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Comparative Analysis of Chemical, Physical and Biological Contaminants in Drinking Water in Various Developed Countries around the World

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Document pages: 15 pages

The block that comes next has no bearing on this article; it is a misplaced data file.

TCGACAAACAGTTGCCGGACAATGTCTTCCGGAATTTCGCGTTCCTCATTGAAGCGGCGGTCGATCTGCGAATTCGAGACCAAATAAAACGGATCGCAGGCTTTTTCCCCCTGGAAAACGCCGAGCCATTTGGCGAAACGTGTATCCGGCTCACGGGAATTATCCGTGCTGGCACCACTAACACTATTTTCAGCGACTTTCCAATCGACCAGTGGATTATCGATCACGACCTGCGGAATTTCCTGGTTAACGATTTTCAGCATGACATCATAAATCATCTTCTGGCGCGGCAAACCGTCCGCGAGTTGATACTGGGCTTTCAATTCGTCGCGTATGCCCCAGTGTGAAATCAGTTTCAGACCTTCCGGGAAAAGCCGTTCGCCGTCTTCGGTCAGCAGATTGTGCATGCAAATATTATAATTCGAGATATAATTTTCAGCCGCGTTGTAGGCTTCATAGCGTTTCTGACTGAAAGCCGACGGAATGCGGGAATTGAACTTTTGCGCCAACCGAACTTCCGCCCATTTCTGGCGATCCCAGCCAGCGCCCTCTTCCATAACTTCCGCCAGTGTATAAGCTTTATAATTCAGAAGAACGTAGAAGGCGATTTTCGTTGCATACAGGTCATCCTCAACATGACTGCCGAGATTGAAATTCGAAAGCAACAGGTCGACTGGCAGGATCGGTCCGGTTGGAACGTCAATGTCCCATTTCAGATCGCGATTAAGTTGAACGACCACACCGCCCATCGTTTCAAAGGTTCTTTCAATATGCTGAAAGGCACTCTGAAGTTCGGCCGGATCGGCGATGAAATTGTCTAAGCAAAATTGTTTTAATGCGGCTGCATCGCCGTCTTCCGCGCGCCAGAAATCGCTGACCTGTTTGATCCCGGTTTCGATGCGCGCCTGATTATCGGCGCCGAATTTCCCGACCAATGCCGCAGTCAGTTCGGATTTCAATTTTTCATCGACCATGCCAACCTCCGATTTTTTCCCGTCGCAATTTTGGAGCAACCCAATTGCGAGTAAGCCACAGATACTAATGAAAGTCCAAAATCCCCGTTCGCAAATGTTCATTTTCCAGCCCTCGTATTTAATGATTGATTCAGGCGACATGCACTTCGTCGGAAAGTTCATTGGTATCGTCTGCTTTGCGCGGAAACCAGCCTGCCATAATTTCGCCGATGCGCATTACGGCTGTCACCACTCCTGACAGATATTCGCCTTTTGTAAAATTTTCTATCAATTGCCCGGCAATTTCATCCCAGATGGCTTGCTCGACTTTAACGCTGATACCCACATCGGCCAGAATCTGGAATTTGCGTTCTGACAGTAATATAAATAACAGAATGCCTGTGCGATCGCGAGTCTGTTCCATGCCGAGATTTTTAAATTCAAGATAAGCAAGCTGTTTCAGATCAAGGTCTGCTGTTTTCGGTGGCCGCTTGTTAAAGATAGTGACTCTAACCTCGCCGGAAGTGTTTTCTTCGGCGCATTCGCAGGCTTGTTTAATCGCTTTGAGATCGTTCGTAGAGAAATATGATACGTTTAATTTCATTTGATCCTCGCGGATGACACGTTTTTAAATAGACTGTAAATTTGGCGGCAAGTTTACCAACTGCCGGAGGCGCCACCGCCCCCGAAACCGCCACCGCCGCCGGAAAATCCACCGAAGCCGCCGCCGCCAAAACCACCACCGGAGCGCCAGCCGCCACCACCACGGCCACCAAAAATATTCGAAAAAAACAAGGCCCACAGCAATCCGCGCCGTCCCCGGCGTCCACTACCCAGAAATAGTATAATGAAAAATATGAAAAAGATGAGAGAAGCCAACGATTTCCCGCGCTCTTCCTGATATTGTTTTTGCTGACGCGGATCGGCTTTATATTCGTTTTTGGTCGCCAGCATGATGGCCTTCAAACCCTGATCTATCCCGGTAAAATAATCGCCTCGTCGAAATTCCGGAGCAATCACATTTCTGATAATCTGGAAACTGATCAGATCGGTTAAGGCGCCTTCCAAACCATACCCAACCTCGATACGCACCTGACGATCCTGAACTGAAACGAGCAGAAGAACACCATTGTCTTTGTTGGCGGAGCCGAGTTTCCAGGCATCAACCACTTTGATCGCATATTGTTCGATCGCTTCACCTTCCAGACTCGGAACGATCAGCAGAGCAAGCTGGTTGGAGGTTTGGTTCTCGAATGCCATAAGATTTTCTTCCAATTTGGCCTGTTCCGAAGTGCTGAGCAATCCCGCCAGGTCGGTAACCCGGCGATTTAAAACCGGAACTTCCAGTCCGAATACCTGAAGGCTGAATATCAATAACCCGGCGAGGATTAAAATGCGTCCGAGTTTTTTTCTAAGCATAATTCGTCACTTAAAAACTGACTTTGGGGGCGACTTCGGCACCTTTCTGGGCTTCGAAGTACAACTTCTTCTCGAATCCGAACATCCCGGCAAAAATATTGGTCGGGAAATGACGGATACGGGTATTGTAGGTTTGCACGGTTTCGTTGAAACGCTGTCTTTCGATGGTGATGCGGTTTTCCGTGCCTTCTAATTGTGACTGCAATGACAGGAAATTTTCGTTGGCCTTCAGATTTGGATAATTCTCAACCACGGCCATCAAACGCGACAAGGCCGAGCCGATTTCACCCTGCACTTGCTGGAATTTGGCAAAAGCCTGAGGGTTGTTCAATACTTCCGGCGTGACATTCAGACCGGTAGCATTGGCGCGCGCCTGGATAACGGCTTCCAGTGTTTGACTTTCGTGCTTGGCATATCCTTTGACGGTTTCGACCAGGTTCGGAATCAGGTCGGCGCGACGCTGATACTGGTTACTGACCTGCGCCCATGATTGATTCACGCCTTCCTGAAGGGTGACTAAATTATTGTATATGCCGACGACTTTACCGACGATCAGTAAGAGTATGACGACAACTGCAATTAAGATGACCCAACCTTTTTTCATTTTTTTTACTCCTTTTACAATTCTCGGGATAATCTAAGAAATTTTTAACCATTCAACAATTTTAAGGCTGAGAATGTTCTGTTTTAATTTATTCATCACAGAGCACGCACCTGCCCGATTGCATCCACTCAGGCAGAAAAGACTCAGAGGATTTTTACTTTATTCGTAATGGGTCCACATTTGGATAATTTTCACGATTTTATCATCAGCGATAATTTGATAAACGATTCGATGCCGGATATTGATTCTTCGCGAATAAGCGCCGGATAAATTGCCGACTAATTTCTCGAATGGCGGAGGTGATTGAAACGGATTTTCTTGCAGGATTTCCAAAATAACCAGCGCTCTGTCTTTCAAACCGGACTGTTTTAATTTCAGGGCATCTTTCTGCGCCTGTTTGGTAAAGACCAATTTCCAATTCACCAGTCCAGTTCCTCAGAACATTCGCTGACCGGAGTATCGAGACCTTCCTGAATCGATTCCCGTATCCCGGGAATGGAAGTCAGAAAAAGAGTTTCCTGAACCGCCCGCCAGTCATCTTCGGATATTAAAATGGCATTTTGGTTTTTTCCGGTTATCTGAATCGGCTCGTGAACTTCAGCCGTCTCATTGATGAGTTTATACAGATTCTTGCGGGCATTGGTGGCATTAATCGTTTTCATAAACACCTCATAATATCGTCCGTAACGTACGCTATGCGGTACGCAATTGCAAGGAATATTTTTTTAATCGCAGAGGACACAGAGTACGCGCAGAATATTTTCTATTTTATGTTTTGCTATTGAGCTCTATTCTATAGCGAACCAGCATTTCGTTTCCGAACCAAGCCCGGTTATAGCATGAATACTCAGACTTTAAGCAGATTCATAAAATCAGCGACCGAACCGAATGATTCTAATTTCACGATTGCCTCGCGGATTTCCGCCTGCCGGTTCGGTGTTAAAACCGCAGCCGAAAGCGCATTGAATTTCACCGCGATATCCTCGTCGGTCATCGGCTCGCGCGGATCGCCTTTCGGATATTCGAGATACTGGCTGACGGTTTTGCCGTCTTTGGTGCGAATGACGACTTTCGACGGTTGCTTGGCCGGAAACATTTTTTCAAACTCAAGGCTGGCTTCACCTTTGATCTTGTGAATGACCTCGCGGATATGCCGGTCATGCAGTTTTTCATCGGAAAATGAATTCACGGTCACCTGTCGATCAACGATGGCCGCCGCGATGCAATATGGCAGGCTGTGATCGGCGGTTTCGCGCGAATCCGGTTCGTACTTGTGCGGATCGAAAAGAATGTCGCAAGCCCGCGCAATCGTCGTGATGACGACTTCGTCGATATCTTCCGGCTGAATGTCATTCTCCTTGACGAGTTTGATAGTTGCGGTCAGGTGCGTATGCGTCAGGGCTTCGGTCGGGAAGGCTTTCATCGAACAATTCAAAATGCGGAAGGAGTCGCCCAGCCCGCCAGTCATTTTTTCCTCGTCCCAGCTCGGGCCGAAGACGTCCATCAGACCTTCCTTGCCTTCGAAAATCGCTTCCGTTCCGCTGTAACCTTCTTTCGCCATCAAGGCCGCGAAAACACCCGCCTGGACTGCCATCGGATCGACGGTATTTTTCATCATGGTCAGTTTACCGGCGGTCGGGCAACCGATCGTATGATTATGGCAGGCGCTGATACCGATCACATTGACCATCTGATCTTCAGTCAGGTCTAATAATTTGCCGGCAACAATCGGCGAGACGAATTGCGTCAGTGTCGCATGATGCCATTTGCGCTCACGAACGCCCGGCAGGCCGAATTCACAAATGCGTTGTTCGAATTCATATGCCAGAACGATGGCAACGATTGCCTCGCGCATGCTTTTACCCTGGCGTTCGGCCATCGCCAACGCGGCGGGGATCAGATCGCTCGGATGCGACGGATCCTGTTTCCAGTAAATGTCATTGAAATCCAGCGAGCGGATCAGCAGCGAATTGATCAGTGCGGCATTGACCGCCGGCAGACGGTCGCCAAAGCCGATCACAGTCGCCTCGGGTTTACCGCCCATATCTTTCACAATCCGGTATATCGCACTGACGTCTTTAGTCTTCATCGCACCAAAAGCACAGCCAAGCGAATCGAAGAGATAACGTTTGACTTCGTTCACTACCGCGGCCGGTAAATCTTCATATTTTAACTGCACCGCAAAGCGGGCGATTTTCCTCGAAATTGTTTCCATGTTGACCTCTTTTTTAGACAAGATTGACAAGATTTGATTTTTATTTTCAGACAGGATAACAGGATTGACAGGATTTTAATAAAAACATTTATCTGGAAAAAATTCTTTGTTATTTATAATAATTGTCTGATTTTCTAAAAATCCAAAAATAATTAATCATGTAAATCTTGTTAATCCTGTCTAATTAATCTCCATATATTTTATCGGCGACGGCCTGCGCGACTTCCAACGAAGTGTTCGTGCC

Abstract: Sustaining a reliable and contaminant-free drinking water is becoming an increasing challenge worldwide due to human activity, industrial waste, and agricultural overuse. Surface water is the main source of drinking water around the world. However, groundwater is also becoming increasingly popular, due to its clarity and minimal need for processing to reduce turbidity. Over the years, the demand and growth in the agricultural industry has also been the means of groundwater contamination. Due to the health burden that raw water can pose, water must be processed and purified prior to consumption. Raw water quality can be compromised by physical, chemical (heavy metals and disinfection by-products), and biological contaminants. Biological contaminants can significantly impact immunocompromised populations, while chemical contaminants can impact the growth and development of young children. Although obtaining a steady and high-quality water flow to the general population is an increasing challenge, developed countries have utilized state-of-the-art technologies and techniques to provide contaminant-free water to their citizens. This research aims to provide information about the regulatory parameters, characteristics, and sources of safe drinking water in the world as a model for future use in the developing world. In this, secondary data was used to compare and contrast drinking water quality among countries in the European Union, the United States, Canada, the United Kingdom, Singapore, New Zealand, Australia, Qatar, and the United Arab Emirates. The data indicates that Ireland and the United Kingdom have relatively lower amounts of contaminants in their drinking water. Upon completing this research, it is recommended that countries desiring clean drinking water systems should initiate and invest in programs that control and protect treatment plants, water distribution systems, water sources, and catchments.

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